Many people debate about whether they should reveal their HIV status to people at work—and may wonder about the potential benefits and the potential downsides, of disclosing. Here are a few things to consider if you are thinking about coming out to work colleagues as living with HIV.
Have you come to terms with your status yet?
How long have you been living with HIV—and are you comfortable enough with your status to be open about it? For some, the more they share, the more it feels like a weight is being taken off their shoulders. It can go in a wrong direction if you’re not in a good place with yourself—you’ve got to be ready to own your life and your status.
What’s your motivation to disclose your HIV status—and what benefits might disclosing bring?
Living with HIV—and being open about it—can become an important part of someone’s identity. It can feel impossible to sideline in relationships of any kind. Some people value being out about their HIV status with everyone in all settings. Others prefer not to share their HIV status as widely and may be more comfortable when they don’t feel like disclosure is necessary.
Social and emotional support may be one advantage to sharing your status. Reducing HIV stigma or encouraging a dialogue about what it means to live with HIV may be another motivation. The workplace might be more accommodating in terms of sick leave, time off for health appointments, less strenuous work etc…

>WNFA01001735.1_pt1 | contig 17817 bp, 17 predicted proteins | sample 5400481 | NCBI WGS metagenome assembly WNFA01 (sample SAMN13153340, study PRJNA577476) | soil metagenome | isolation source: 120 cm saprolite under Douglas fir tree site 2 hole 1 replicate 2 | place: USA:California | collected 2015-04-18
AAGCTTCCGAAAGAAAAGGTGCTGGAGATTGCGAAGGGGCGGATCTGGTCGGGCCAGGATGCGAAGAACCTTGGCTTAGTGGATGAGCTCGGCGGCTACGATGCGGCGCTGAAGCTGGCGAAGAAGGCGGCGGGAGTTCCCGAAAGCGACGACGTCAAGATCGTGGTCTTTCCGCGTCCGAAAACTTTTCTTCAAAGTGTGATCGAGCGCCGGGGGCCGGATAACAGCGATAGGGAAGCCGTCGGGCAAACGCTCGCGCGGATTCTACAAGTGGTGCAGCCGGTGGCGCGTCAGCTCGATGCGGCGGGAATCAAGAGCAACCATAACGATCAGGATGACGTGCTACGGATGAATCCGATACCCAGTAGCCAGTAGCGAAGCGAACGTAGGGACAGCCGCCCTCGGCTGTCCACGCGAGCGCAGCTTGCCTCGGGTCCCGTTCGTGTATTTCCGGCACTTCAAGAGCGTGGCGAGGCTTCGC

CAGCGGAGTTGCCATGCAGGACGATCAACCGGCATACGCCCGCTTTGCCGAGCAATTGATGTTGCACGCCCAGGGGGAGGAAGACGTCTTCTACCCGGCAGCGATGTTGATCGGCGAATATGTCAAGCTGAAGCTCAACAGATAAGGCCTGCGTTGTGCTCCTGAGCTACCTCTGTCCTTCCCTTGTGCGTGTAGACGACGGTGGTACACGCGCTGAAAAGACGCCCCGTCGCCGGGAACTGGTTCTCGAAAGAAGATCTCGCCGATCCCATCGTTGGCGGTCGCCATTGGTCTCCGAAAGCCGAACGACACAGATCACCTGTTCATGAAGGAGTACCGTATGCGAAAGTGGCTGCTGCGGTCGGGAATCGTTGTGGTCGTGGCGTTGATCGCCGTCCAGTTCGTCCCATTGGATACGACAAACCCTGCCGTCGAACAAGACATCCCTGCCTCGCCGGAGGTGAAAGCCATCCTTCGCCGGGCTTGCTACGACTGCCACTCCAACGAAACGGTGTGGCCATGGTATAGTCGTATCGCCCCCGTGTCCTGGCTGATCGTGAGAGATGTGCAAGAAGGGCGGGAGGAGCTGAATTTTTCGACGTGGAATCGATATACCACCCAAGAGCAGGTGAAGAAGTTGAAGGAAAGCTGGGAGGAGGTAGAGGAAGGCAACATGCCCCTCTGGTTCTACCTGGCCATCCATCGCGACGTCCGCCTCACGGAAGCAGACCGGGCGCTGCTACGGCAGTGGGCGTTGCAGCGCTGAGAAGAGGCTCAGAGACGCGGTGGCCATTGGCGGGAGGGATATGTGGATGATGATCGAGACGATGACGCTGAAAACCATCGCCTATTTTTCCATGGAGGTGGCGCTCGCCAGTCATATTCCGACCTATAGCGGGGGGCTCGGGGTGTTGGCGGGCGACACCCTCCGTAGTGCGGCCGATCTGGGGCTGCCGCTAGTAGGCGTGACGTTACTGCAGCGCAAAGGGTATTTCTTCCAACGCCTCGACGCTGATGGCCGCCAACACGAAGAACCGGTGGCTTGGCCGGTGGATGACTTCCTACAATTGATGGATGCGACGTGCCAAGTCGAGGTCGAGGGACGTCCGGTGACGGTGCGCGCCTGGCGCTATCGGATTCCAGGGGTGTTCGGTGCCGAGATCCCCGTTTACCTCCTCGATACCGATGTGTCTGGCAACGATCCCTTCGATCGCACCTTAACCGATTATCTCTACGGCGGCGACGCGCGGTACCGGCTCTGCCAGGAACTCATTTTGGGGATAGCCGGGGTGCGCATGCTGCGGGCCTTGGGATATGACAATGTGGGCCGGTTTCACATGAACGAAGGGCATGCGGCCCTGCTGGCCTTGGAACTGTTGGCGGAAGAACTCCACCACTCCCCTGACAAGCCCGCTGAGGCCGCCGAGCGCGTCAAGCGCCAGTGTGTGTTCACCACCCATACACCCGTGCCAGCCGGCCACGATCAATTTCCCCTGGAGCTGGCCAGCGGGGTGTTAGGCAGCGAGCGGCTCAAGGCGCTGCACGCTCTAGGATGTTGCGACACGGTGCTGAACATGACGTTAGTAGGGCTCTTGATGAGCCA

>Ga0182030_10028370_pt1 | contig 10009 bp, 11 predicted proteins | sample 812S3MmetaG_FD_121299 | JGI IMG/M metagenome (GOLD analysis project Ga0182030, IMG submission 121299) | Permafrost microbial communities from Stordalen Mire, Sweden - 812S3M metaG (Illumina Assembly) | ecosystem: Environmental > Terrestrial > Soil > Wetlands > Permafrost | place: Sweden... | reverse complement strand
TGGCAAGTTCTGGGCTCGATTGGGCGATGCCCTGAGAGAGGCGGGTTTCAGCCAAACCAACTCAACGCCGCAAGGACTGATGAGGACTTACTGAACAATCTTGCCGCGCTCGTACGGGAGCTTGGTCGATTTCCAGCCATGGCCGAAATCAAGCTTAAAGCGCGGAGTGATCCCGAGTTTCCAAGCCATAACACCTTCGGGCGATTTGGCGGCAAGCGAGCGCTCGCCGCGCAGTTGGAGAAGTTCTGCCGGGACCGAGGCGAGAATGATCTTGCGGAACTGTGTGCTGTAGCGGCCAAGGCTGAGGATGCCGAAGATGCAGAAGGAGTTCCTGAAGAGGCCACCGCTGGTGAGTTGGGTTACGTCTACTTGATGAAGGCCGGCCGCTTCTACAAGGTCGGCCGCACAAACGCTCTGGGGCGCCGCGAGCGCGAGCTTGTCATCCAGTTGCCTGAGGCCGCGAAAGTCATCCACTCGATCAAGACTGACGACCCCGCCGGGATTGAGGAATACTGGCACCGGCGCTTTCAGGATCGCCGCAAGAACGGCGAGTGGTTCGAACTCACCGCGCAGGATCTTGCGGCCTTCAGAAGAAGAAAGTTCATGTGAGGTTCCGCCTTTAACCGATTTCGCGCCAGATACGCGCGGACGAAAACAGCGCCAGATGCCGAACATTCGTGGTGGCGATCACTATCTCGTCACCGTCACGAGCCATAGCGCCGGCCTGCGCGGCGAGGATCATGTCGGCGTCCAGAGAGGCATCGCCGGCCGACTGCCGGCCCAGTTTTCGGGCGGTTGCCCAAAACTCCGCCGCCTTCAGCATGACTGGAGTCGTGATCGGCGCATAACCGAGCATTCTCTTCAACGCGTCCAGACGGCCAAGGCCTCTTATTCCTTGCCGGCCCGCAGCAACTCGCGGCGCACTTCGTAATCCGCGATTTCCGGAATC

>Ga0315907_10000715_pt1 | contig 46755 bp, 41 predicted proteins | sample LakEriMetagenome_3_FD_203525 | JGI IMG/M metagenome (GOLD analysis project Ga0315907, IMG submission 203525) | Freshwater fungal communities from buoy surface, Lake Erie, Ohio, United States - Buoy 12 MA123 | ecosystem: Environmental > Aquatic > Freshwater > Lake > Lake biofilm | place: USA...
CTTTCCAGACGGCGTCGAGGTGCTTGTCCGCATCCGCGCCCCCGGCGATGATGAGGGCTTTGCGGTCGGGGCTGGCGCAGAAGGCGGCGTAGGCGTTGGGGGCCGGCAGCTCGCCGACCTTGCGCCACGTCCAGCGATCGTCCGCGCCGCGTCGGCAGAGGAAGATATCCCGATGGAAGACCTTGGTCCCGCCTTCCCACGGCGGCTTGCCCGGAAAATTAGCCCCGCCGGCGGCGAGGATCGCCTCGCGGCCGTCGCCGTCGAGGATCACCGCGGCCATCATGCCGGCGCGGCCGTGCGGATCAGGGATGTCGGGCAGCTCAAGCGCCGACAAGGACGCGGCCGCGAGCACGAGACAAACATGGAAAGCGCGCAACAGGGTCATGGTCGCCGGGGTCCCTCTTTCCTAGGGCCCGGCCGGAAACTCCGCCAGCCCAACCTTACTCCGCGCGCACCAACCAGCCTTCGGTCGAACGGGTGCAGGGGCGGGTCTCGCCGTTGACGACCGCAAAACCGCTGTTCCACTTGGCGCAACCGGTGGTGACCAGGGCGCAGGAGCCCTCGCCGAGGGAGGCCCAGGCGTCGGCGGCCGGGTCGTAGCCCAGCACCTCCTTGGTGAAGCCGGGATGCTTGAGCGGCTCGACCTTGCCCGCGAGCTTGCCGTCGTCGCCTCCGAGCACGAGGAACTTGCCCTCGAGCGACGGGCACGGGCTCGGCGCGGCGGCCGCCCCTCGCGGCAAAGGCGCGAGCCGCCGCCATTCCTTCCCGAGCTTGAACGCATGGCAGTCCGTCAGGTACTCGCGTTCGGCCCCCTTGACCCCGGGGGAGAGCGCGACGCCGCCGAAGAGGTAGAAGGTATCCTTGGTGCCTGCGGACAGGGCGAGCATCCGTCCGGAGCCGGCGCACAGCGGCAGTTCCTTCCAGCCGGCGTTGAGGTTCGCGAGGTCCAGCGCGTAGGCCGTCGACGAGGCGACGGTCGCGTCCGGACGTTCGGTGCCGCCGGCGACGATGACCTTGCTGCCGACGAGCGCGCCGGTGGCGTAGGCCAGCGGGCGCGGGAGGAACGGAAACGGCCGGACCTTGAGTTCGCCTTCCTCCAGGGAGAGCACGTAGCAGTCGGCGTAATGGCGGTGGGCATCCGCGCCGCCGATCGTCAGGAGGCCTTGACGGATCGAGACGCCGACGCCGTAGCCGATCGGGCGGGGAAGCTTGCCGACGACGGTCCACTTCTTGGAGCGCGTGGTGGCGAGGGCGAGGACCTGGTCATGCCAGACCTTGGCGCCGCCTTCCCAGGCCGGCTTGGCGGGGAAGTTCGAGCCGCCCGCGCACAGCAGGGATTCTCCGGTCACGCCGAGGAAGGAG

How could it backfire?
There is always the possibility that revealing an HIV status at work may lead to insult, offence, changes in attitude and opportunities at work. It is illegal for employers to discriminate against you based on your HIV status. If you reveal your HIV status to your human resources department or your boss they can’t legally treat you differently because of it.
Disclosure is a huge issue and there is no one-size-fits-all in disclosure decisions. People can understandably be very cautious, concerned and anxious about disclosure in the workplace. They may find that they have a very supportive group of co-workers and supervisors and find that their workplace is actually supportive. People should give thoughtful, individual consideration to whether or not to disclose. Ultimately, it may make sense to disclose HIV status in some situations or with some co-workers, while not in others. n